Bean Station, TN

Bean Station? Did that sign we just passed say Bean Station? Stop the car! Please, STOP the car!

My father-in-law is 83 years old and I have picked his brain for 24 years about his ancestral roots. I’ve heard the story of how he was born in a little hollow up a gap in Bean Station, TN. I’ve heard how the original homestead was covered over with water when the Tennessee Valley Authority came in and built a dam flooding the whole Cumberland Gap area.

Digging a little further into the history of this beautiful area, thanks to all the historical markers around the area, I discovered a little more history that I can pass on to the father-in-law.
Have you guys figured out how much I love history?

Bean Station was one of Tennessee’s earliest settlement. The valley you see in the picture was a warpath for the Cherokees, led Daniel Boone to Cumberland Gap and was traveled by Davy Crockett. Bean Fort once stood here and was built by William Bean, the first permanent white settler in Tennessee. In front of the fort stood Bean Station Tavern, the largest tavern between Washington D.C. and New Orleans. The tavern housed President Polk, Johnson and Jackson. During the Civil War, the Battle of Bean Station was fought around the tavern. My father-in-law was the only son of an only son. My husband is his only son. Since I only birthed two daughters the Wilder name will now die with my husband. I find it bittersweet that our daughter will be settling in this area. The oldest known ancestor was from Bean Station and now the youngest generation comes back to the area. I know…..I’m nostalgic and old-fashioned. DH and DD were not nearly as nostalgic, in fact, it was all I could do just to get them to get out of the car for this photograph!

This is the last of my traveling posts. I came down with a nasty bug and slept my way through Indiana, Illinois, Missouri and Kansas. Thanks for traveling along with me!

7 Comments on “Bean Station, TN

  1. Congratulations on both of your graduates. You must really be proud to have “produced” two very smart talented women. But I must sympathize with you on the living out of state stuff on their own independently – mine all do that too. I am so proud of them but sometimes I wish they all lived across the street. I work with people who have never left their parents’ property and sometimes I am envious. It’s a good thing we have knitting and the internet. ๐Ÿ™‚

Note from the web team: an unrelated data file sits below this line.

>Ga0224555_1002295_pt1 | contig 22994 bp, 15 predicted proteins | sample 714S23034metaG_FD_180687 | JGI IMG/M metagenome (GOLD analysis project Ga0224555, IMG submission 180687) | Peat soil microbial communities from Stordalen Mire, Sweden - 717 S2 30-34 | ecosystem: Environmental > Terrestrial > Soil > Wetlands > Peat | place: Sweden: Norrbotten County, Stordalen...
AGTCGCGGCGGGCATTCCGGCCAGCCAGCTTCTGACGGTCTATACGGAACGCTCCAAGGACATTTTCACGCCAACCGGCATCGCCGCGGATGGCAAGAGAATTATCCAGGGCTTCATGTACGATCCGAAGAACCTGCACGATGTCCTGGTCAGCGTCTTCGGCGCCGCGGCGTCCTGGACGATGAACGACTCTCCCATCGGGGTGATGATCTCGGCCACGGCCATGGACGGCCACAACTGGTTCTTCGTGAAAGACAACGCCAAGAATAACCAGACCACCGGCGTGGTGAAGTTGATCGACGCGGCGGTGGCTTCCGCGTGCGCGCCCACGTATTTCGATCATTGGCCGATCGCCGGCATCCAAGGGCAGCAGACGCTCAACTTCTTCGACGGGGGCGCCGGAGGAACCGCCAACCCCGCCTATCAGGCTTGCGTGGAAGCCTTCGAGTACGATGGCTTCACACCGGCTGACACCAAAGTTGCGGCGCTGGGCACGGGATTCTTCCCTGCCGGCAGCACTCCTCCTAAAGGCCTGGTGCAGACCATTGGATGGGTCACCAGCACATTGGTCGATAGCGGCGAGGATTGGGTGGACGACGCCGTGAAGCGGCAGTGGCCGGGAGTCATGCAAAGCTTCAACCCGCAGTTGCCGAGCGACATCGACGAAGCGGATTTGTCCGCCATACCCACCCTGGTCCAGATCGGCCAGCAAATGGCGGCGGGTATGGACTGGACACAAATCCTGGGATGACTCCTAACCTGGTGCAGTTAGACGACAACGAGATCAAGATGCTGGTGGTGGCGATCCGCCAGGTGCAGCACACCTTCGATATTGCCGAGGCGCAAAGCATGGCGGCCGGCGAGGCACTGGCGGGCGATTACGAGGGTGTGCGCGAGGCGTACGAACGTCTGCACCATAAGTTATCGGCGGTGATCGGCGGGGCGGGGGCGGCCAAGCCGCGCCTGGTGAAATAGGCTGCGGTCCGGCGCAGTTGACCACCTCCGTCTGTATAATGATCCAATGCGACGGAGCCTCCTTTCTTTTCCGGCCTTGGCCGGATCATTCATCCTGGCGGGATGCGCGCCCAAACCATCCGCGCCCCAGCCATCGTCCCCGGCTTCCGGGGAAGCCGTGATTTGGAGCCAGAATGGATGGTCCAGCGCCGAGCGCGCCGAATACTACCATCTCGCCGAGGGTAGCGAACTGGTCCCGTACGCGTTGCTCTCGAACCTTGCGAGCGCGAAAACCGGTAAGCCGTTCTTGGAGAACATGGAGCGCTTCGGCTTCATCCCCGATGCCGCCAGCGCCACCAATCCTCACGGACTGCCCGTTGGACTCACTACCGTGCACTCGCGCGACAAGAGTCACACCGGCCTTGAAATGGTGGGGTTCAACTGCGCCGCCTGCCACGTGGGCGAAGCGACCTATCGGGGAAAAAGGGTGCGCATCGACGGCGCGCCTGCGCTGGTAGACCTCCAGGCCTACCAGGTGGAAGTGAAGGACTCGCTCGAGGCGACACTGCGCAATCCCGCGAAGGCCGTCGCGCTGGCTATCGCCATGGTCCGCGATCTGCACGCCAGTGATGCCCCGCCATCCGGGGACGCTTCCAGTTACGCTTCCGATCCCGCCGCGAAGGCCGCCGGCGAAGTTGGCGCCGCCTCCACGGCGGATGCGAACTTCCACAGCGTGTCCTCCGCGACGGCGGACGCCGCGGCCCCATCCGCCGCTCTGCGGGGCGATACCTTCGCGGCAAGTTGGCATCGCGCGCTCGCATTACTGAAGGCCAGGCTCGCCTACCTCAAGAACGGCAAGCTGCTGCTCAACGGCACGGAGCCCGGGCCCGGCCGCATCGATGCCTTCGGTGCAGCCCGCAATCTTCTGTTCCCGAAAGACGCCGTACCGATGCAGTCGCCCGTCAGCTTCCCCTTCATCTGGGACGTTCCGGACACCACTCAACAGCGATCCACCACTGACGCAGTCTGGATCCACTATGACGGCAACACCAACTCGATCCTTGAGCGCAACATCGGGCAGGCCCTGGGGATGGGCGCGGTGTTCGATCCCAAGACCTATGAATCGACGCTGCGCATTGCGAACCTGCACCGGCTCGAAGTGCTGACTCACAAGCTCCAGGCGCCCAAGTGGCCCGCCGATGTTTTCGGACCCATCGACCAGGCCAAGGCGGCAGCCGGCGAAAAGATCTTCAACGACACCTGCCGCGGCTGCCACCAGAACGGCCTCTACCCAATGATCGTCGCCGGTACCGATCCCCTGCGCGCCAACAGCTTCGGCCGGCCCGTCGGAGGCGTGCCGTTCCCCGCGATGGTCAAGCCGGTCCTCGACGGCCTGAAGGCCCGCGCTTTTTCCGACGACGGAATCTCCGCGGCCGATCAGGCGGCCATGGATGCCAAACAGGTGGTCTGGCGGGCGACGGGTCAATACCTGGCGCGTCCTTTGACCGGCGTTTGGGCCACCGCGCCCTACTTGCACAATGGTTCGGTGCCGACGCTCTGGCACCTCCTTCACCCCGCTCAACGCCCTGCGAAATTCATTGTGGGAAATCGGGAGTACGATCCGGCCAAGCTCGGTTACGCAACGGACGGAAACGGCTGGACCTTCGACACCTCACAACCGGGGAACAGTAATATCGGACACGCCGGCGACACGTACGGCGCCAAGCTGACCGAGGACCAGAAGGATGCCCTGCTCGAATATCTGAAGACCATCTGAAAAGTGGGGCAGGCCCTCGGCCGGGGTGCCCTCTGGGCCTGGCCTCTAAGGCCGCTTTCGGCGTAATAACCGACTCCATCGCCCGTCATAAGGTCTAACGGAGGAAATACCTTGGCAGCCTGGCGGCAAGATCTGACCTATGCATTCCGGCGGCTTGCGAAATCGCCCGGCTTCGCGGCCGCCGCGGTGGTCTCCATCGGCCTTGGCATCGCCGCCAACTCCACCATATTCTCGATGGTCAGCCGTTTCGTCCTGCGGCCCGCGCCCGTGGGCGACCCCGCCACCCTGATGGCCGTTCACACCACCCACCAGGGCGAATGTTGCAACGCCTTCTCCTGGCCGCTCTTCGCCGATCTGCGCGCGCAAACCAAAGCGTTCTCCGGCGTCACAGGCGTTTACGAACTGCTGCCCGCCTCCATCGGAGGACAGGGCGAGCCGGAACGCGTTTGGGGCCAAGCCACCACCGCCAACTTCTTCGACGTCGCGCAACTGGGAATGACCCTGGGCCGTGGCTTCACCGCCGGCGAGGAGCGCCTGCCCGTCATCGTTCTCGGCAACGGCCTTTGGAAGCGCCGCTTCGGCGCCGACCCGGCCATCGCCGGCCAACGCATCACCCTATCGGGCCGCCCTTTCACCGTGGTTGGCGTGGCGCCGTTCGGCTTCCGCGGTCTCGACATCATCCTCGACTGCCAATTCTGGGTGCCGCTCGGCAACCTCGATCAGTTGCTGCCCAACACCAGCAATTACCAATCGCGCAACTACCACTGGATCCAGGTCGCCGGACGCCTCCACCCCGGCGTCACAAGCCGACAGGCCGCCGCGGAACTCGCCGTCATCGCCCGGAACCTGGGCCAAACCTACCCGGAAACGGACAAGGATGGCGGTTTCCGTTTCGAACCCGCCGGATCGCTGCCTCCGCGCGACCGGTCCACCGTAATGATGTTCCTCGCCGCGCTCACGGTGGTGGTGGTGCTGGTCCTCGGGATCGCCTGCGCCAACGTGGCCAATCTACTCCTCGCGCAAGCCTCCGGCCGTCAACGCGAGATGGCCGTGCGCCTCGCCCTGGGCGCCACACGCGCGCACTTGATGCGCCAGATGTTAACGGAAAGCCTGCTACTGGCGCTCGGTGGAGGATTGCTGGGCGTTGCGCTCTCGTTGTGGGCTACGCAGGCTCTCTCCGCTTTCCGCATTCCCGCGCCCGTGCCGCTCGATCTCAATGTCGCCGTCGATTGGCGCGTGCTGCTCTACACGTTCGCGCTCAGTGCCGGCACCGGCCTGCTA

2. The views look beautiful! May everything go well with your daughter’s new job.

  3. What a great story! I’m glad you made it back safely. And I must say, you slept through the right states!!!

  4. Beautiful photos!

    I so hear you about the family name dying out. When my brother died, he ended the line as the only son of an only son. Since my ex had four boys, I changed my two boys to carry on my family name. (I asked first.) So far there is only one more boy to carry it on down. I fear it will not go far.

  5. Oh I am so sorry about the family name. I am the last of my maiden name so all my children have 4 names ๐Ÿ™‚ I wasn;t about to let it die!

    I know you do genealogy too. If you even need anything in the way of census records, please let me know. I have a subscription to the census records on Ancestry.com

    And if you ever need a sounding board about your research, let me know. I know I talk my husbands ear off about his family history and my brickwalls, but he isn;t much help at suggesting a new research route!

    I really hope you are feeling better!

    Oh and Bean Station is such a great name. It’s only one letter off from my maiden name ๐Ÿ™‚

  6. poor you and the nasty bug ๐Ÿ˜ฆ
    i love the photo of the valley!

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